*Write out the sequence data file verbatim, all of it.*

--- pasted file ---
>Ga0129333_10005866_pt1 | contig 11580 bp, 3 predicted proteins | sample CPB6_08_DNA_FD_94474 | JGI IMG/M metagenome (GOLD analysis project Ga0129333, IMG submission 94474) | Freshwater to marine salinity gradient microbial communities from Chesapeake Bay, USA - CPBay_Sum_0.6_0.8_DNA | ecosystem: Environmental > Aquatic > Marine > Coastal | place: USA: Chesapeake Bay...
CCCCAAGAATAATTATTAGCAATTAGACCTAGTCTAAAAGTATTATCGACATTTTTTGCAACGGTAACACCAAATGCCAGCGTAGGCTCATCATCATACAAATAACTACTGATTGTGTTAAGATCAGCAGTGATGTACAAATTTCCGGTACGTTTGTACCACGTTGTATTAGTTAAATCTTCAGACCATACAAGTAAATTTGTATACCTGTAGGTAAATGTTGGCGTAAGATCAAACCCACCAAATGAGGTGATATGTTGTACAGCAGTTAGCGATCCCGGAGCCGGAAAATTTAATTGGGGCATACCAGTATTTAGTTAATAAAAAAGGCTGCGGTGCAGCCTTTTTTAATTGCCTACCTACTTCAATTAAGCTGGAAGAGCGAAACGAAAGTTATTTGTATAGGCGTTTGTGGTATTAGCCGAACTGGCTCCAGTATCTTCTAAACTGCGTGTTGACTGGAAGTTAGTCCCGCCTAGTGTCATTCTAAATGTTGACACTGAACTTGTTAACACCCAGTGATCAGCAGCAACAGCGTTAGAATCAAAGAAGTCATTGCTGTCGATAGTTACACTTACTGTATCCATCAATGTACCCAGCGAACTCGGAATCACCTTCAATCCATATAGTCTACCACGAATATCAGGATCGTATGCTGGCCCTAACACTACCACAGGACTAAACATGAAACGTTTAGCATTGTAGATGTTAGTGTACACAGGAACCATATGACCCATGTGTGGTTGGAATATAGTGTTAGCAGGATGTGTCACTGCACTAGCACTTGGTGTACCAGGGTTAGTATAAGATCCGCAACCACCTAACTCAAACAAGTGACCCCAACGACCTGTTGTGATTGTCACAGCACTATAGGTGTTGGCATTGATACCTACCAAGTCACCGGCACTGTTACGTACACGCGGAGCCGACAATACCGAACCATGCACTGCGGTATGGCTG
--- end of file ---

>Ga0129333_10005866_pt1 | contig 11580 bp, 3 predicted proteins | sample CPB6_08_DNA_FD_94474 | JGI IMG/M metagenome (GOLD analysis project Ga0129333, IMG submission 94474) | Freshwater to marine salinity gradient microbial communities from Chesapeake Bay, USA - CPBay_Sum_0.6_0.8_DNA | ecosystem: Environmental > Aquatic > Marine > Coastal | place: USA: Chesapeake Bay...
CCCCAAGAATAATTATTAGCAATTAGACCTAGTCTAAAAGTATTATCGACATTTTTTGCAACGGTAACACCAAATGCCAGCGTAGGCTCATCATCATACAAATAACTACTGATTGTGTTAAGATCAGCAGTGATGTACAAATTTCCGGTACGTTTGTACCACGTTGTATTAGTTAAATCTTCAGACCATACAAGTAAATTTGTATACCTGTAGGTAAATGTTGGCGTAAGATCAAACCCACCAAATGAGGTGATATGTTGTACAGCAGTTAGCGATCCCGGAGCCGGAAAATTTAATTGGGGCATACCAGTATTTAGTTAATAAAAAAGGCTGCGGTGCAGCCTTTTTTAATTGCCTACCTACTTCAATTAAGCTGGAAGAGCGAAACGAAAGTTATTTGTATAGGCGTTTGTGGTATTAGCCGAACTGGCTCCAGTATCTTCTAAACTGCGTGTTGACTGGAAGTTAGTCCCGCCTAGTGTCATTCTAAATGTTGACACTGAACTTGTTAACACCCAGTGATCAGCAGCAACAGCGTTAGAATCAAAGAAGTCATTGCTGTCGATAGTTACACTTACTGTATCCATCAATGTACCCAGCGAACTCGGAATCACCTTCAATCCATATAGTCTACCACGAATATCAGGATCGTATGCTGGCCCTAACACTACCACAGGACTAAACATGAAACGTTTAGCATTGTAGATGTTAGTGTACACAGGAACCATATGACCCATGTGTGGTTGGAATATAGTGTTAGCAGGATGTGTCACTGCACTAGCACTTGGTGTACCAGGGTTAGTATAAGATCCGCAACCACCTAACTCAAACAAGTGACCCCAACGACCTGTTGTGATTGTCACAGCACTATAGGTGTTGGCATTGATACCTACCAAGTCACCGGCACTGTTACGTACACGCGGAGCCGACAATACCGAACCATGCACTGCGGTATGGCTG